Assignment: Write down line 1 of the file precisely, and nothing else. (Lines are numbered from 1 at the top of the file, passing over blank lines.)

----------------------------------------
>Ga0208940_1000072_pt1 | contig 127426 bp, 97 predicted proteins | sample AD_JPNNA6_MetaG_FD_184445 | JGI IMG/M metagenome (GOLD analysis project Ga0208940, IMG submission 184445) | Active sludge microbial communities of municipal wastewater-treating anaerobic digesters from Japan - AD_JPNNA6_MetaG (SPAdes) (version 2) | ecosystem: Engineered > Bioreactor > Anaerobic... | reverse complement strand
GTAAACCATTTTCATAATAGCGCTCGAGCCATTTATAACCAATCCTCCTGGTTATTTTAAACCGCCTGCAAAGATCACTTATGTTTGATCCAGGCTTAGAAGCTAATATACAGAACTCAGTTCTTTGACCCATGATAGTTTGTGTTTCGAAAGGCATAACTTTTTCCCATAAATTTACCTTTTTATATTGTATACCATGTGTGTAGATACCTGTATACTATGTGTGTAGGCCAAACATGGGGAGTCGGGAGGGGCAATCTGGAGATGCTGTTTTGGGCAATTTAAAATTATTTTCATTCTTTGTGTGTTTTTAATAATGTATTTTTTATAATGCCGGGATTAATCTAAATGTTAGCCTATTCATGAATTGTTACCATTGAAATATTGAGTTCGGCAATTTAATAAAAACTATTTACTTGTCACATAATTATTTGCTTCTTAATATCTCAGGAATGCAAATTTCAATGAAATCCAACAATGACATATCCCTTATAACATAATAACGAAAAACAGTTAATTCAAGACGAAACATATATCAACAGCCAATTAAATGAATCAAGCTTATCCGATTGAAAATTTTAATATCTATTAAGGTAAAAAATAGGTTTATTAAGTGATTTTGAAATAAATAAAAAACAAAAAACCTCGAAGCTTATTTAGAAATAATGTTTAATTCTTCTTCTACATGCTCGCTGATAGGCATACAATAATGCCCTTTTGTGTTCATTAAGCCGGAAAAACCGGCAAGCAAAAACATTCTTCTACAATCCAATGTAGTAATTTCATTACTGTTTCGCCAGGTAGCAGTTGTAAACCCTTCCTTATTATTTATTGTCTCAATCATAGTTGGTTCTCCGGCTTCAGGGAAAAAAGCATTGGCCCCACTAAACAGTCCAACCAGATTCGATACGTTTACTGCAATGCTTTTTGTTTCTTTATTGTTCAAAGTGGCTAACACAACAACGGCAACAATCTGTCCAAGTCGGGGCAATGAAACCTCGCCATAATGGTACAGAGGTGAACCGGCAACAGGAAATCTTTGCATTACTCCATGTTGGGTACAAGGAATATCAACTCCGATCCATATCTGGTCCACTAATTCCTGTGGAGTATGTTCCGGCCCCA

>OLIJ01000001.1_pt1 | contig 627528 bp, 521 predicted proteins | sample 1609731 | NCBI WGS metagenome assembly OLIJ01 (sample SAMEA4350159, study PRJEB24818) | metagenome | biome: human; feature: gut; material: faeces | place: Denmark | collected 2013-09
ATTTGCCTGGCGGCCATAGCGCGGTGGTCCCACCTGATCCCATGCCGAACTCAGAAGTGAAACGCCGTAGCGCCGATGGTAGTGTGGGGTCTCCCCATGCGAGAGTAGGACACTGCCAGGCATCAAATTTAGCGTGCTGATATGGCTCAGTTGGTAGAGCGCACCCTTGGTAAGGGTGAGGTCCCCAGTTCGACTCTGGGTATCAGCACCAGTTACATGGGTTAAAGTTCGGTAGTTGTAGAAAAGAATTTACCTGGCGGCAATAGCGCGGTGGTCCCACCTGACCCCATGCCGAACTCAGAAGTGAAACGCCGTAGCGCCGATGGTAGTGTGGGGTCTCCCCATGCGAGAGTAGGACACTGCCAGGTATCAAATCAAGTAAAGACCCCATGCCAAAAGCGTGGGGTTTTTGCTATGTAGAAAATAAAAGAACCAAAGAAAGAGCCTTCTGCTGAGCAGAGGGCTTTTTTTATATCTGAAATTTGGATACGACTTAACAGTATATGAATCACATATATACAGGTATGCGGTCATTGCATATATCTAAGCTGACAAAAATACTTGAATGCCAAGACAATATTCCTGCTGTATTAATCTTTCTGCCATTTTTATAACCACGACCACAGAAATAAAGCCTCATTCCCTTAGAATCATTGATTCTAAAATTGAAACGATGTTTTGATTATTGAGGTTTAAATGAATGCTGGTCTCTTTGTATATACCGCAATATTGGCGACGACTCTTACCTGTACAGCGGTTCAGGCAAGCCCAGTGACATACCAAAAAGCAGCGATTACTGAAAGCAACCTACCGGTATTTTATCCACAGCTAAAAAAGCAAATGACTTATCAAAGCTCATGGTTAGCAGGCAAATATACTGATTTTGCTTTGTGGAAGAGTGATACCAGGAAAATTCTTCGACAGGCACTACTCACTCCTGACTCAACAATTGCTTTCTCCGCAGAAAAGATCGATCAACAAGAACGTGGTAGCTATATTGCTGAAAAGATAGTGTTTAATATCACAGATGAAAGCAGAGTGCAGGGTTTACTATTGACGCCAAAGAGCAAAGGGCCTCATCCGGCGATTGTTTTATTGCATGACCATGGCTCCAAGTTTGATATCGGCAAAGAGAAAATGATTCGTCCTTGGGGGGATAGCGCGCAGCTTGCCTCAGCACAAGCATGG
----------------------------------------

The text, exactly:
>Ga0208940_1000072_pt1 | contig 127426 bp, 97 predicted proteins | sample AD_JPNNA6_MetaG_FD_184445 | JGI IMG/M metagenome (GOLD analysis project Ga0208940, IMG submission 184445) | Active sludge microbial communities of municipal wastewater-treating anaerobic digesters from Japan - AD_JPNNA6_MetaG (SPAdes) (version 2) | ecosystem: Engineered > Bioreactor > Anaerobic... | reverse complement strand